Pence literacy test scores jump
Pence Elementary School principal Chuck Benge might be seen by some as a man of few words, and lately he’s been letting his students’ test scores speak for themselves.
The school’s most recent Formative Assessment System for Teachers scores rose from 58 percent at the beginning of the year to 66.67 percent — effectively raising the school out of the red zone for the state.
According to the Area Education Agency 267 website, the FAST literacy suite of assessments is used to assist school districts in meeting the requirements of the Early Literacy Initiative as part of Iowa Code Section. FAST, which was recently adopted in Iowa, is a highly efficient assessment tool designed for universal screening, progress monitoring, and program evaluation as part of a Response to Intervention or the Multi-Tiered System of Support model of service delivery.
Benge said the school had fallen below 60 percent proficient, which caused the state to intervene with a clear directive for the school. However, now the school is beginning to see the light of day.
Currently, students receive reading intervention for 20 to 30 minutes per day, in addition to 90-minute reading blocks per day. Since the reading interventions began, kindergarten proficiency rose from 65 to 90 percent.
“Although first grade proficiency took a dip from 74 to 64 percent, they still had an average growth of 17 points or 17 words correct per minute,” Benge said. “Second grade went from 41 percent to 46 percent proficient with an average growth of 31 words per minute. Third grade went from 49 percent proficient to 56 percent proficient, with an average growth of 26 words per minute, and fourth grade went from 61 percent proficient to 76 percent proficient with an average growth of 24 words per minute — they are really going to be better prepared for middle school.”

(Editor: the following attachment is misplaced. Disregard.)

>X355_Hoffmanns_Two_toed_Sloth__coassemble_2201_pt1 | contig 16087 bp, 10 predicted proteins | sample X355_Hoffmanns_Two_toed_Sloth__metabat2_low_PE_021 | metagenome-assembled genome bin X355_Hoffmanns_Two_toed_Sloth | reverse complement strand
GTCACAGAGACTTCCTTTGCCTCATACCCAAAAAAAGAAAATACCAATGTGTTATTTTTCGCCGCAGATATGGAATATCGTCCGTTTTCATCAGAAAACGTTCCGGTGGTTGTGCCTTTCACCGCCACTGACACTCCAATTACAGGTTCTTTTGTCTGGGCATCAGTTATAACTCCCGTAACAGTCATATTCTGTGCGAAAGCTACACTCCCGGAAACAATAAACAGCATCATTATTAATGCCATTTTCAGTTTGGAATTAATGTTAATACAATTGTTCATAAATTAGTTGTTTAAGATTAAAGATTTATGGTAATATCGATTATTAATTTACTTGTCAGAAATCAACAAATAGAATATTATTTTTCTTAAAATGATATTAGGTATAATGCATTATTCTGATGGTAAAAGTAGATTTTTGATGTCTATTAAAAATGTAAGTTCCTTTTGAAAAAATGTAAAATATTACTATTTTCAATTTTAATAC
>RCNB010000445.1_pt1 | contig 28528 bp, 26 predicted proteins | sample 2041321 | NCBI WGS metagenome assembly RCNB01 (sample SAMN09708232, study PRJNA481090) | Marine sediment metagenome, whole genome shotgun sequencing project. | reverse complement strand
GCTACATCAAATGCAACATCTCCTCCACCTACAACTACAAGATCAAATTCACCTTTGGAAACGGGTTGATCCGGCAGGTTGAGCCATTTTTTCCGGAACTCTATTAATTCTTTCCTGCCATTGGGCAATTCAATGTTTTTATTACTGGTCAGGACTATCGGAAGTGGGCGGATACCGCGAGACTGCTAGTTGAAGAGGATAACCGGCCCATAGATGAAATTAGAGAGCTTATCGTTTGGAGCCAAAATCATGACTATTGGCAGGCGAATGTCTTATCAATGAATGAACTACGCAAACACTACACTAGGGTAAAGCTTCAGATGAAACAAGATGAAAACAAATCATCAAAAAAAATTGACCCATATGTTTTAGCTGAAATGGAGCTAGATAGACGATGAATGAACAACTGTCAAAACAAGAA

Although the numbers have substantially improved, the work isn’t done yet.
“We’ve passed the red area, but that’s not going to change our instruction,” Benge said. “Until we get our scores up to where we want them, which is at least above 80 percent.”
Benge said the entire school worked together.
“Our library associate, Title I teachers, reading teachers, literacy associates, classroom teachers and the Talented and Gifted teacher have all been working together to achieve this goal,” Benge said. “I give credit to my teachers; they are just an amazing group of adults.”
Benge said things could change this year due to the impending Libertyville Elementary School closing, but he’s hopeful.
“All of this could change with grade alike; we haven’t talked about it yet with the district,” he said.